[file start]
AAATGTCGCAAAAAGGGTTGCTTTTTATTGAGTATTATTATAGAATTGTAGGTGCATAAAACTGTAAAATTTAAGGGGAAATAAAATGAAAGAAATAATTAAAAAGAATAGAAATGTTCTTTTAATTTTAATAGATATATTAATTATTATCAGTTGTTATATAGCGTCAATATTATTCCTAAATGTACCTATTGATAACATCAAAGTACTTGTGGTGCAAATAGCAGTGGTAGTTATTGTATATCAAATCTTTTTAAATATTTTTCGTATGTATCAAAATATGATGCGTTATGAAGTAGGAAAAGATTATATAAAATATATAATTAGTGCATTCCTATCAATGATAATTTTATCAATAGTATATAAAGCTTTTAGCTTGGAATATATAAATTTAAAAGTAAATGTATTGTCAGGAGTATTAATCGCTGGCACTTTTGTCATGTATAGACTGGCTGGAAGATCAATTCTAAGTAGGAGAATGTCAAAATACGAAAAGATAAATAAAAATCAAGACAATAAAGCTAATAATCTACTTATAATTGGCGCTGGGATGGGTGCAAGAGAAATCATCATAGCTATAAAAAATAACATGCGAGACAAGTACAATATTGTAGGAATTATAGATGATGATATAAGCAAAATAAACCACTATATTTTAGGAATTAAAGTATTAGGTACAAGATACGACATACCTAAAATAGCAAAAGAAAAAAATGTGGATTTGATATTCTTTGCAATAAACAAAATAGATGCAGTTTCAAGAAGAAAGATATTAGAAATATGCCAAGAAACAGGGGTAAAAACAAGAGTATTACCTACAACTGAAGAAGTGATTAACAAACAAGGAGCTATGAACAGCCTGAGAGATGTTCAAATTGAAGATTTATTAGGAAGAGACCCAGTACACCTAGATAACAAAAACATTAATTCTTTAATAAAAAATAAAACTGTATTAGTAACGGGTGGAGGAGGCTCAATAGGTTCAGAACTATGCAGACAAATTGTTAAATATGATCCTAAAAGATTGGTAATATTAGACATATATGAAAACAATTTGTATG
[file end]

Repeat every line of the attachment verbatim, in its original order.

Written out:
AAATGTCGCAAAAAGGGTTGCTTTTTATTGAGTATTATTATAGAATTGTAGGTGCATAAAACTGTAAAATTTAAGGGGAAATAAAATGAAAGAAATAATTAAAAAGAATAGAAATGTTCTTTTAATTTTAATAGATATATTAATTATTATCAGTTGTTATATAGCGTCAATATTATTCCTAAATGTACCTATTGATAACATCAAAGTACTTGTGGTGCAAATAGCAGTGGTAGTTATTGTATATCAAATCTTTTTAAATATTTTTCGTATGTATCAAAATATGATGCGTTATGAAGTAGGAAAAGATTATATAAAATATATAATTAGTGCATTCCTATCAATGATAATTTTATCAATAGTATATAAAGCTTTTAGCTTGGAATATATAAATTTAAAAGTAAATGTATTGTCAGGAGTATTAATCGCTGGCACTTTTGTCATGTATAGACTGGCTGGAAGATCAATTCTAAGTAGGAGAATGTCAAAATACGAAAAGATAAATAAAAATCAAGACAATAAAGCTAATAATCTACTTATAATTGGCGCTGGGATGGGTGCAAGAGAAATCATCATAGCTATAAAAAATAACATGCGAGACAAGTACAATATTGTAGGAATTATAGATGATGATATAAGCAAAATAAACCACTATATTTTAGGAATTAAAGTATTAGGTACAAGATACGACATACCTAAAATAGCAAAAGAAAAAAATGTGGATTTGATATTCTTTGCAATAAACAAAATAGATGCAGTTTCAAGAAGAAAGATATTAGAAATATGCCAAGAAACAGGGGTAAAAACAAGAGTATTACCTACAACTGAAGAAGTGATTAACAAACAAGGAGCTATGAACAGCCTGAGAGATGTTCAAATTGAAGATTTATTAGGAAGAGACCCAGTACACCTAGATAACAAAAACATTAATTCTTTAATAAAAAATAAAACTGTATTAGTAACGGGTGGAGGAGGCTCAATAGGTTCAGAACTATGCAGACAAATTGTTAAATATGATCCTAAAAGATTGGTAATATTAGACATATATGAAAACAATTTGTATG